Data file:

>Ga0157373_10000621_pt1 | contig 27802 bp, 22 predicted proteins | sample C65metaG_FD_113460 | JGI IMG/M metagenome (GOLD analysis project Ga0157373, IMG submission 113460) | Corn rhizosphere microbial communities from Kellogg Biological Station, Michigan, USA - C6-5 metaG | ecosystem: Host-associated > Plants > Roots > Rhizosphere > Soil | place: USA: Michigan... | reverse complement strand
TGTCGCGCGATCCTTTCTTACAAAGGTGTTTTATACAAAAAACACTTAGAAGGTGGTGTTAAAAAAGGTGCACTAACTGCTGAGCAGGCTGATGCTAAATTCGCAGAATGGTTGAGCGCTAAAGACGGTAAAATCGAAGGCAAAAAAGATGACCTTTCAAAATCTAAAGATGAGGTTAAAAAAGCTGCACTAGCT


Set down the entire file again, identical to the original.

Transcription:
>Ga0157373_10000621_pt1 | contig 27802 bp, 22 predicted proteins | sample C65metaG_FD_113460 | JGI IMG/M metagenome (GOLD analysis project Ga0157373, IMG submission 113460) | Corn rhizosphere microbial communities from Kellogg Biological Station, Michigan, USA - C6-5 metaG | ecosystem: Host-associated > Plants > Roots > Rhizosphere > Soil | place: USA: Michigan... | reverse complement strand
TGTCGCGCGATCCTTTCTTACAAAGGTGTTTTATACAAAAAACACTTAGAAGGTGGTGTTAAAAAAGGTGCACTAACTGCTGAGCAGGCTGATGCTAAATTCGCAGAATGGTTGAGCGCTAAAGACGGTAAAATCGAAGGCAAAAAAGATGACCTTTCAAAATCTAAAGATGAGGTTAAAAAAGCTGCACTAGCT